Craig Calcaterra

Mark Shapiro

Mark Shapiro says the Blue Jays really don’t need natural grass


In 2014 reports began to circulate that the Blue Jays were looking into putting natural grass in Rogers Centre once the stadium stops being used for football as well as baseball. Which seems like an excellent idea. Baseball is better on grass than on turf and, perhaps more importantly, a lot of Jays players and would-be Jays players have cited the wear and tear artificial turf puts on their bodies. It’s something that gets mentioned often enough that you have to wonder if having the fake stuff puts the Jays at a competitive disadvantage.

While putting natural grass in Rogers Centre would be a pretty complicated undertaking, the impression left, based on multiple reports over the past year or two, was that it was going to happen. Yesterday, however, team president Mark Shapiro sounded like it’s not a done deal at all and may not, in fact, go down:

“In my opinion, we don’t need it. My opinion is clearly it would be better. It’s just a question of the alternatives and what are we going to have to choose between,” he said. “I like the game better, I think everyone likes the game better on natural grass. Do we need it? No.”

One can assume the “choose between” comment is a reference to the cost involved in putting in natural grass. Tradeoffs, you know.

Which might make some Jays fans a bit anxious. Jays fans who got super excited last year when Alex Anthopoulos traded for David Price and the Blue Jays surged in the second half. Then, as soon as Shapiro took over, word circulated that he criticized Anthopoulos for trading away prospects. Under Shapiro, the Jays were reported to have not even made an offer to Price in free agency.

In Cleveland, Shapiro was popular with ownership for his handling of the Indians finances. He kept costs low, at least, while attendance and win totals fell. Given the Jays’ approach to things over the past couple of months, you wonder if that’s what the Blue Jays wanted him for too. And whether the same results which were acceptable to ownership in Cleveland will be acceptable to ownership in Toronto.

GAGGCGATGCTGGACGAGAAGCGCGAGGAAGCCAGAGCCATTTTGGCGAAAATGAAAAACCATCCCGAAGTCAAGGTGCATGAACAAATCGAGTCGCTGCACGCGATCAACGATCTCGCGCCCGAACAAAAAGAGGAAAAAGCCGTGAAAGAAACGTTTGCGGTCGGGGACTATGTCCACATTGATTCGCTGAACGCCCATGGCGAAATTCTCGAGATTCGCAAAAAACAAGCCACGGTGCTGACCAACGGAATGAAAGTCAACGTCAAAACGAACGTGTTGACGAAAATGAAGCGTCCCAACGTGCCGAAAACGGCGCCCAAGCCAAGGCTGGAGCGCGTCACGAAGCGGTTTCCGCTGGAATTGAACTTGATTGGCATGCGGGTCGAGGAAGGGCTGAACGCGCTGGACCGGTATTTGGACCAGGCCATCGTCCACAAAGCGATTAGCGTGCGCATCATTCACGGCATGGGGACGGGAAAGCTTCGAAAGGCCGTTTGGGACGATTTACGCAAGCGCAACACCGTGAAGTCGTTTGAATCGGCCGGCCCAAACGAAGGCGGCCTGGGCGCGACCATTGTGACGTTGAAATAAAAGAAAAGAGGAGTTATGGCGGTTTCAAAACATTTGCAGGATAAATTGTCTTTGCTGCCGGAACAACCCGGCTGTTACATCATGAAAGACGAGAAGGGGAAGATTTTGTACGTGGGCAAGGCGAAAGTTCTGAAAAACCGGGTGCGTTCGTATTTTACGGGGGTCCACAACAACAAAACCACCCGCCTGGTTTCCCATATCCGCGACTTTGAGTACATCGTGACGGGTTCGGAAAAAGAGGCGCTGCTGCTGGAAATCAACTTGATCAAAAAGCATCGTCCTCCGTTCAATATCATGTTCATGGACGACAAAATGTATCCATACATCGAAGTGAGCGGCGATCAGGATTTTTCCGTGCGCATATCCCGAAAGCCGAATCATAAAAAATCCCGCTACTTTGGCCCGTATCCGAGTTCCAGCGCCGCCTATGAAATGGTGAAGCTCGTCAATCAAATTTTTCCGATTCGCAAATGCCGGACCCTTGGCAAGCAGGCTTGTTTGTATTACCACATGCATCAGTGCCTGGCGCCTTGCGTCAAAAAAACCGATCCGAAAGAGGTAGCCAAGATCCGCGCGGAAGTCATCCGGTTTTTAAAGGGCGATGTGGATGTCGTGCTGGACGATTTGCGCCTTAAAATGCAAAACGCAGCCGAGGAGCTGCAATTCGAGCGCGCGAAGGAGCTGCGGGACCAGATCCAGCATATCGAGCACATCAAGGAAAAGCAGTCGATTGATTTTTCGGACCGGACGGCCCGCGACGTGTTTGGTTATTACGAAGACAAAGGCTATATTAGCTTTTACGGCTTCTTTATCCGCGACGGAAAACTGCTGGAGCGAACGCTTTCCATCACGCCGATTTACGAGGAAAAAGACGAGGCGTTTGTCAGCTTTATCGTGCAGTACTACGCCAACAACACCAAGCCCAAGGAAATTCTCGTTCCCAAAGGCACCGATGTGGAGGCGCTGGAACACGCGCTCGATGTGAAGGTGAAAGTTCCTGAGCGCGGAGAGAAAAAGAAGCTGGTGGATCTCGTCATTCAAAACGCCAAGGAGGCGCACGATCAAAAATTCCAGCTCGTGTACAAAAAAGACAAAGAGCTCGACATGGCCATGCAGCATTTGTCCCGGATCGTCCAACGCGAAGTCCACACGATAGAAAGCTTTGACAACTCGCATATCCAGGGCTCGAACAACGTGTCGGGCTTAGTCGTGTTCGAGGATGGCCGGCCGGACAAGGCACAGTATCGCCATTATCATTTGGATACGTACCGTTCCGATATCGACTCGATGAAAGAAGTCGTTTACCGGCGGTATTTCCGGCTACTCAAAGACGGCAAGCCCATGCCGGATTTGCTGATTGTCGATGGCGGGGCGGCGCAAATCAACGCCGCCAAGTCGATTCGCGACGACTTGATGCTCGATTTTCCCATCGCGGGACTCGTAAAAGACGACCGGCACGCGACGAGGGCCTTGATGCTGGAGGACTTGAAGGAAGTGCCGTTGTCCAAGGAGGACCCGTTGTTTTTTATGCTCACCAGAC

The Yasiel Puig bar fight may not have been as bad as it sounded

Yasiel Puig
Associated Press

Before we get to this, can we all agree that we would all buy “Yasiel Puig‘s bar fight” for Sony Playstation if it were made available? Heck, I’d pre-order it and then take a week off work to play it. Anyway:

Jon Heyman reports that according to “word from someone briefed on the encounter,” the altercation at the Miami nightclub last month was started when Puig was trying to play peacemaker between his sister and her boyfriend. Heyman’s source that Puig got “a bit loud” and was asked to leave. Apparently Puig left too slowly and the bouncers got physical and one hit him in the eye. He hit back, end of story.

Obviously it’s hard to know what really happened and Puig’s people have an interest in this not being a domestic situation of any kind, but this sounds a tad less extreme than initial reports made it out to be. If Heyman’s source is correct it’s hard to see how Puig would be disciplined under MLB’s new domestic violence policy.

The Rangers re-sign Colby Lewis

Texas Rangers starting pitcher Colby Lewis (48) throws to Toronto Blue Jays during the third inning in Game 4 of baseball's American League Division Series Monday, Oct. 12, 2015, in Arlington, Texas. (AP Photo/LM Otero)
Associated Press
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Jeff Wilson of the Fort Worth Star-Telegram reports that the Rangers have reached an agreement with Colby Lewis on a one-year, $6 million contract. The deal is pending a physical and likely won’t be officially announced after Christmas.

Lewis posted a 4.66 ERA and 142/42 K/BB ratio over 204 2/3 innings this past season. He had knee surgery in October, but if the Rangers are willing to commit to him for 2016 they’re likel